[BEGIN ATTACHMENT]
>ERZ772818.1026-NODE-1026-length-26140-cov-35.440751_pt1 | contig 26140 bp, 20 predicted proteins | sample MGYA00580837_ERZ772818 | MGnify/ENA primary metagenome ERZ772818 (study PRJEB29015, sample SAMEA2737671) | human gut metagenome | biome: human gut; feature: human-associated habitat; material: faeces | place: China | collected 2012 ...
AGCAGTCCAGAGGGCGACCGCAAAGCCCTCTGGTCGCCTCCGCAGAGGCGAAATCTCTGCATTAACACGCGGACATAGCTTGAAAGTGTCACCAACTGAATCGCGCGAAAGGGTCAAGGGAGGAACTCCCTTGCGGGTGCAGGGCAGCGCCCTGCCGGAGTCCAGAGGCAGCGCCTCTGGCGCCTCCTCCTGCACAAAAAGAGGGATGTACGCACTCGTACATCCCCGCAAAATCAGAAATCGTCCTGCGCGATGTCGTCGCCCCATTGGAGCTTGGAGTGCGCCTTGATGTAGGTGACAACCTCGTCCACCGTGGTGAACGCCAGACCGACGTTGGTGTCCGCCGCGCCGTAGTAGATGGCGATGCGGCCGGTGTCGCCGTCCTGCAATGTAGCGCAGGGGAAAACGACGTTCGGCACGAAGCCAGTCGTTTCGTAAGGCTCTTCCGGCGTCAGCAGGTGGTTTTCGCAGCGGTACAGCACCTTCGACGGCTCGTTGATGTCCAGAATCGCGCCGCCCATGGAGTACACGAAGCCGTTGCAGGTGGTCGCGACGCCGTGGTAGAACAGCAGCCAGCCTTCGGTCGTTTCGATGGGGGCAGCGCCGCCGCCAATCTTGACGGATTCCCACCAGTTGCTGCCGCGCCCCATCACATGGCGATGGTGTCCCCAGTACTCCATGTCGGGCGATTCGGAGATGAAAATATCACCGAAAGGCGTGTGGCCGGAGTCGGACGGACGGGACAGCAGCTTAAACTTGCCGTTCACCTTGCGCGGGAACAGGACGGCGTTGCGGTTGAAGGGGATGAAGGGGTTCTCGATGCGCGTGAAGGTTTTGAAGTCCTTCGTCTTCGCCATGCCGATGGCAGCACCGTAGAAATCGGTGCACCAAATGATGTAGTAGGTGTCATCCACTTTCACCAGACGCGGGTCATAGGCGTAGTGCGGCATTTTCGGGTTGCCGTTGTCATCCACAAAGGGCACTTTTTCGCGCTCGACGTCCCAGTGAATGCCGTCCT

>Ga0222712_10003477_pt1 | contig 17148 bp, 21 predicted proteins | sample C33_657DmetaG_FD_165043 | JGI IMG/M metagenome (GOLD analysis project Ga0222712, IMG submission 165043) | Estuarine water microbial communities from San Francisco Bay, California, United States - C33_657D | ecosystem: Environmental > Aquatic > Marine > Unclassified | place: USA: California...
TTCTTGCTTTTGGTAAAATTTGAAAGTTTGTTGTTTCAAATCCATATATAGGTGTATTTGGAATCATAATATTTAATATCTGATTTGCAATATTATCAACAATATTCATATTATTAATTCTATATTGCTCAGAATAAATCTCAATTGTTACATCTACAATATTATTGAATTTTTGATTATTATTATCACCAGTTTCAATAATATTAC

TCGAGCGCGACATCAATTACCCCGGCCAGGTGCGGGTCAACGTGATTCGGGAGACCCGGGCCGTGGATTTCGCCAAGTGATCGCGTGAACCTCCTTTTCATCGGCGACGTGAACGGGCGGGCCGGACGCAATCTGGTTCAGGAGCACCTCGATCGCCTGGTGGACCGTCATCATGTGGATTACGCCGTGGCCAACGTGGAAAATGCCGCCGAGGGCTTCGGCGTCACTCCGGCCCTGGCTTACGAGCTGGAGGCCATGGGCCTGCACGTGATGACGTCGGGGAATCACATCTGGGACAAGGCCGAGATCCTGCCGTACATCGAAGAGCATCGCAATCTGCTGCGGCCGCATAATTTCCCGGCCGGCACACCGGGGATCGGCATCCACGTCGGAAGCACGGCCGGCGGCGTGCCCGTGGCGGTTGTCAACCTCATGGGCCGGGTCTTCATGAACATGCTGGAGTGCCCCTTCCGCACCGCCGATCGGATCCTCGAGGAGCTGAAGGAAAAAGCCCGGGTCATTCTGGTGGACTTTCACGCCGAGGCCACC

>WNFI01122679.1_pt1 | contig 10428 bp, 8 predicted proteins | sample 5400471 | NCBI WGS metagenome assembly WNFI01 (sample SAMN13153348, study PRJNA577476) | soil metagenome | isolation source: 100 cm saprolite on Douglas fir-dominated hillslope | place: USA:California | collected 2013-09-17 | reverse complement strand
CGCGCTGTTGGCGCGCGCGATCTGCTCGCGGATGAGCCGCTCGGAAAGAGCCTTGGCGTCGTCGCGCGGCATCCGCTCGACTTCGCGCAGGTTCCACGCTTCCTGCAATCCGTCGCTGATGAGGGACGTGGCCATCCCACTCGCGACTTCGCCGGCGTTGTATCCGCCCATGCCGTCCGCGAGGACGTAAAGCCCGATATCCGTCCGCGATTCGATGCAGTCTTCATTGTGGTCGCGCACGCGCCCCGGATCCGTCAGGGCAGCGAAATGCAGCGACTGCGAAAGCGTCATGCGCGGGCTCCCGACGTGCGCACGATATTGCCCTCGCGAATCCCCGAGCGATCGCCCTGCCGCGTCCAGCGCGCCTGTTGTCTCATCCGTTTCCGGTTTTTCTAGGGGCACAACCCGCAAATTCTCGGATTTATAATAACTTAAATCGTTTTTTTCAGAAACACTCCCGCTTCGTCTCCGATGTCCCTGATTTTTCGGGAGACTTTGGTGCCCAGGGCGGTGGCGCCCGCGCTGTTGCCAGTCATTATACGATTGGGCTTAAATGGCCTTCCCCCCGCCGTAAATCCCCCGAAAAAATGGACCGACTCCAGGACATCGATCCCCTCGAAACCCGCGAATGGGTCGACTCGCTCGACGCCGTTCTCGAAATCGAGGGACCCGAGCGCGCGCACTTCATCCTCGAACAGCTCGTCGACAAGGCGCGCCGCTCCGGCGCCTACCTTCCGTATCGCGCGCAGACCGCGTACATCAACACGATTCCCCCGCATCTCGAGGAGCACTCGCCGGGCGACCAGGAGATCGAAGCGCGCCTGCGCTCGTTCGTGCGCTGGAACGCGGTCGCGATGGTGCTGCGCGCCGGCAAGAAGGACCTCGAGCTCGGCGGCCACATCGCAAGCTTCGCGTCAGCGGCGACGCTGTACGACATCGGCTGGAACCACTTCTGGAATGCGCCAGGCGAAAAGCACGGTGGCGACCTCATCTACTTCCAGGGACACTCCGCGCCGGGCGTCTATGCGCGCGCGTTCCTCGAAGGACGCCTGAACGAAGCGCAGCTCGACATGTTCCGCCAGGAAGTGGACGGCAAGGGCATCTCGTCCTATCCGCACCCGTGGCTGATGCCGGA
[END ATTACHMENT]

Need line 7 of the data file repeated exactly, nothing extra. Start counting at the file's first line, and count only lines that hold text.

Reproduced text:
CGCGCTGTTGGCGCGCGCGATCTGCTCGCGGATGAGCCGCTCGGAAAGAGCCTTGGCGTCGTCGCGCGGCATCCGCTCGACTTCGCGCAGGTTCCACGCTTCCTGCAATCCGTCGCTGATGAGGGACGTGGCCATCCCACTCGCGACTTCGCCGGCGTTGTATCCGCCCATGCCGTCCGCGAGGACGTAAAGCCCGATATCCGTCCGCGATTCGATGCAGTCTTCATTGTGGTCGCGCACGCGCCCCGGATCCGTCAGGGCAGCGAAATGCAGCGACTGCGAAAGCGTCATGCGCGGGCTCCCGACGTGCGCACGATATTGCCCTCGCGAATCCCCGAGCGATCGCCCTGCCGCGTCCAGCGCGCCTGTTGTCTCATCCGTTTCCGGTTTTTCTAGGGGCACAACCCGCAAATTCTCGGATTTATAATAACTTAAATCGTTTTTTTCAGAAACACTCCCGCTTCGTCTCCGATGTCCCTGATTTTTCGGGAGACTTTGGTGCCCAGGGCGGTGGCGCCCGCGCTGTTGCCAGTCATTATACGATTGGGCTTAAATGGCCTTCCCCCCGCCGTAAATCCCCCGAAAAAATGGACCGACTCCAGGACATCGATCCCCTCGAAACCCGCGAATGGGTCGACTCGCTCGACGCCGTTCTCGAAATCGAGGGACCCGAGCGCGCGCACTTCATCCTCGAACAGCTCGTCGACAAGGCGCGCCGCTCCGGCGCCTACCTTCCGTATCGCGCGCAGACCGCGTACATCAACACGATTCCCCCGCATCTCGAGGAGCACTCGCCGGGCGACCAGGAGATCGAAGCGCGCCTGCGCTCGTTCGTGCGCTGGAACGCGGTCGCGATGGTGCTGCGCGCCGGCAAGAAGGACCTCGAGCTCGGCGGCCACATCGCAAGCTTCGCGTCAGCGGCGACGCTGTACGACATCGGCTGGAACCACTTCTGGAATGCGCCAGGCGAAAAGCACGGTGGCGACCTCATCTACTTCCAGGGACACTCCGCGCCGGGCGTCTATGCGCGCGCGTTCCTCGAAGGACGCCTGAACGAAGCGCAGCTCGACATGTTCCGCCAGGAAGTGGACGGCAAGGGCATCTCGTCCTATCCGCACCCGTGGCTGATGCCGGA